Image: Terence Lester, Jr., Cecilia Lester, Terence Lester and Zion Lester
The family behind Love Beyond Walls: Terence Lester, Jr., Cecilia Lester, Terence Lester and Zion Lester.Dani Andujo

The concept was so well received that Love Sinks In are now in 52 cities, including Dallas, Chicago, and Columbus, Ohio. 

“Laws have created this framing that to be poor or experience homelessness means you are a criminal or that you have done something or should be feared or kept at a distance,” Lester, 38, said. “So there has been this social isolation they experience.

“Our work is deeply gratifying. We work primarily with Black people who deal with systemic racism that leads to impoverishment. So I’m always thinking: Can we do more, get people involved in this issue of homelessness?”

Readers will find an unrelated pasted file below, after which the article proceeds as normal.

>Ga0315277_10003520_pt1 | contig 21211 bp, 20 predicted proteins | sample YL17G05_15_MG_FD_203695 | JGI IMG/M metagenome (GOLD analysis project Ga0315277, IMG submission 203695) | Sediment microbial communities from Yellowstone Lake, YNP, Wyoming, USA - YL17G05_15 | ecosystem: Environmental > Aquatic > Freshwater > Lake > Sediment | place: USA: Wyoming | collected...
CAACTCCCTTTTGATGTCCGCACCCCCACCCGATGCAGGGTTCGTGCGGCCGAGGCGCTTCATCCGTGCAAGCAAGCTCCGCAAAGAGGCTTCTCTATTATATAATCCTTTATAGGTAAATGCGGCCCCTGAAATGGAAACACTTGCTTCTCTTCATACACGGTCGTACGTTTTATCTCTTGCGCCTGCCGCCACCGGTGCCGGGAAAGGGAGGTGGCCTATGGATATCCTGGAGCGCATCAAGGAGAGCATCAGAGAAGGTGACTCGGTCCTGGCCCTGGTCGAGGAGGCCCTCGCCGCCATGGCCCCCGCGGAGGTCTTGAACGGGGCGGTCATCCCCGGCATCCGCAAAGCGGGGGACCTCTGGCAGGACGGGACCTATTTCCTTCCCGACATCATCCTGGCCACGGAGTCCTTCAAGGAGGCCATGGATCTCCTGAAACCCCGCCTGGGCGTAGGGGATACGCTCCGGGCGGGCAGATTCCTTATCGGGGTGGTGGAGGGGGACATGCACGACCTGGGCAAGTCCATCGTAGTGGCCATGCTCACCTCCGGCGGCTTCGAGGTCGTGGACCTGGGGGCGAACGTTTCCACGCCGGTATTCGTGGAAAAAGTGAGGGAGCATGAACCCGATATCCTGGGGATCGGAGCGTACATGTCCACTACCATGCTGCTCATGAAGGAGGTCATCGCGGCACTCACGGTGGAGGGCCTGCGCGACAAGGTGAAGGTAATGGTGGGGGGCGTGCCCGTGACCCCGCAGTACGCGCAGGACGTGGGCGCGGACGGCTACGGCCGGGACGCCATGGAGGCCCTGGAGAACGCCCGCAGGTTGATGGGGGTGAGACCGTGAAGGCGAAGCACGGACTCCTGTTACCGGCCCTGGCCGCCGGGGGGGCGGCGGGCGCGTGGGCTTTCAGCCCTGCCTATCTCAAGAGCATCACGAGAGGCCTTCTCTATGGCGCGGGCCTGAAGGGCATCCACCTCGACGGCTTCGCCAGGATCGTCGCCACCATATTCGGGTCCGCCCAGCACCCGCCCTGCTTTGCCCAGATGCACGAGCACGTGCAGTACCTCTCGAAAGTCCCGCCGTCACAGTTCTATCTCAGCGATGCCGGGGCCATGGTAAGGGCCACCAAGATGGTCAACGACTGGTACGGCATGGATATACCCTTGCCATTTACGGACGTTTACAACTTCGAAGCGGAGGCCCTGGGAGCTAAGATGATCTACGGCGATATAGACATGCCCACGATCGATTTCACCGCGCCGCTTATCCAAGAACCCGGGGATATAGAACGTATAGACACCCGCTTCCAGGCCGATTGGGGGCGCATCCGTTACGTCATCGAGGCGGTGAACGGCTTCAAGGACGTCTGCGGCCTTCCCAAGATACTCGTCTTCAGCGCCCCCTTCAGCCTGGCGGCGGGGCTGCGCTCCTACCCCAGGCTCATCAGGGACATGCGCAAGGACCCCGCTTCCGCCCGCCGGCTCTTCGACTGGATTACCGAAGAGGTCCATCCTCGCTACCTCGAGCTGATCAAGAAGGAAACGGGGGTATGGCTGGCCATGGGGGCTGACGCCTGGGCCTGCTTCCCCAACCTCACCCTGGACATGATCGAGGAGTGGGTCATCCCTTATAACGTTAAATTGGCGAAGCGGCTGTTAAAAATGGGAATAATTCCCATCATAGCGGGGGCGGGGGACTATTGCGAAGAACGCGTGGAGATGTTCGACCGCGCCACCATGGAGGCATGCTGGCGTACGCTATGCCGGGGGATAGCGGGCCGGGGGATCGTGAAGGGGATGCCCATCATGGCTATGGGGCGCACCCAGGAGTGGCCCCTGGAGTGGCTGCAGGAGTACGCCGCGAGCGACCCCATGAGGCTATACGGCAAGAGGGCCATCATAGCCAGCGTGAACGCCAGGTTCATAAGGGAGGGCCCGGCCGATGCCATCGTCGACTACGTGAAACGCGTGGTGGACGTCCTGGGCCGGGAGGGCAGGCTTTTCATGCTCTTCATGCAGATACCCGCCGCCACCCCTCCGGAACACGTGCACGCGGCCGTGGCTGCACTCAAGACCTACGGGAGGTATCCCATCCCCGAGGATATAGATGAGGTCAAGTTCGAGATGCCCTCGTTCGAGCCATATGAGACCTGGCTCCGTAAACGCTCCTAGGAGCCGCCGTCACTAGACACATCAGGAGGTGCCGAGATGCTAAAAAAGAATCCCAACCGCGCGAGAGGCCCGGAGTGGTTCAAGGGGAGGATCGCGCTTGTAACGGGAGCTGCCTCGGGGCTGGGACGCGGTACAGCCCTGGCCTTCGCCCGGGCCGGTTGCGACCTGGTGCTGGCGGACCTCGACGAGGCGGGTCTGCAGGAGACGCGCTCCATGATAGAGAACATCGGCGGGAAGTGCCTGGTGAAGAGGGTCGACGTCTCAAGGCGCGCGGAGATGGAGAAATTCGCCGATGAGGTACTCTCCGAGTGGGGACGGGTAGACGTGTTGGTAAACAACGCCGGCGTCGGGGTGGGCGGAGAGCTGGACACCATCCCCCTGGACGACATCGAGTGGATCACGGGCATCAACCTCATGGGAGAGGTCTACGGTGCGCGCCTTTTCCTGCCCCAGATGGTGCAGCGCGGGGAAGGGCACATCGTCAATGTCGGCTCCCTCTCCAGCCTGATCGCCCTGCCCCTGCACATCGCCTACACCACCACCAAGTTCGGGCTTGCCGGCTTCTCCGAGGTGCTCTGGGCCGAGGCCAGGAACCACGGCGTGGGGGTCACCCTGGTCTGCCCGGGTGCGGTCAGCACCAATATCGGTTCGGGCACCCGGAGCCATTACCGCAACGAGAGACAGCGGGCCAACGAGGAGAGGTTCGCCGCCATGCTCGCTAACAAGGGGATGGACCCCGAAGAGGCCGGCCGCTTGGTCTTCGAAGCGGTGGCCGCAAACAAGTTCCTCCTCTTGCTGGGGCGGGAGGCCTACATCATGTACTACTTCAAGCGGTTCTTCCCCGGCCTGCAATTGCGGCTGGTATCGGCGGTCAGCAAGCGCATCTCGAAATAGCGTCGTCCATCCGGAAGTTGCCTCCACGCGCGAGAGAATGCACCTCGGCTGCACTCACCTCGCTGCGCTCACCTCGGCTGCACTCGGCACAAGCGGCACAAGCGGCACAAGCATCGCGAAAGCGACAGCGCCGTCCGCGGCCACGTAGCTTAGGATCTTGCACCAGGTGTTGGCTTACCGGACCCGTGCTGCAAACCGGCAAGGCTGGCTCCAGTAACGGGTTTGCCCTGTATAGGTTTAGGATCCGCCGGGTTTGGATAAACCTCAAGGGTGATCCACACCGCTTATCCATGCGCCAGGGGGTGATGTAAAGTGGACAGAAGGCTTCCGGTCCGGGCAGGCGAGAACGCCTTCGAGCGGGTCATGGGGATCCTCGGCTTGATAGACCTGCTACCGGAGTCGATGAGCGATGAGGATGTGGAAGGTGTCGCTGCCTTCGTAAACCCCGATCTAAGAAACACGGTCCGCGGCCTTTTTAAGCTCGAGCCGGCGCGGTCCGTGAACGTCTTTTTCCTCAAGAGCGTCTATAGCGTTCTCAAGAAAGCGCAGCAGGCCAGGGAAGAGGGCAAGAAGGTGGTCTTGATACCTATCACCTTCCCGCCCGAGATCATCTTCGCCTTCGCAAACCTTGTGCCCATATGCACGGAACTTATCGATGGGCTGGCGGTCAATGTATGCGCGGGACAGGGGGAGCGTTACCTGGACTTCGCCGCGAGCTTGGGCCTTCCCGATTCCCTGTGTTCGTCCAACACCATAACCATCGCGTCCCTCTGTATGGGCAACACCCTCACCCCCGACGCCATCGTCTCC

The idea of “more” is “what keeps us going,” Cecilia Lester, 36, said. And more is coming from Love Beyond Walls in the form of portable showers. Terence Lester said he had asked a homeless person how he kept himself clean and he told him he would “pray for rain so he could catch rainwater in a bucket.” And with that the idea of portable showers was born.

They have created a prototype that will hold 250 gallons of water, have a tankless water heater and serve as still another way Love Beyond Walls helps people without homes.

“I am impressed with how young the Lesters are, with such open hearts, to do the work they are doing,” said Pamela Hill-Wright, who has volunteered with Love Beyond Walls since 2017. “The feeling of working with them and doing something for someone else is indescribable.”

Image: Pamela Hill-Wright works on Loves Sinks In, portable units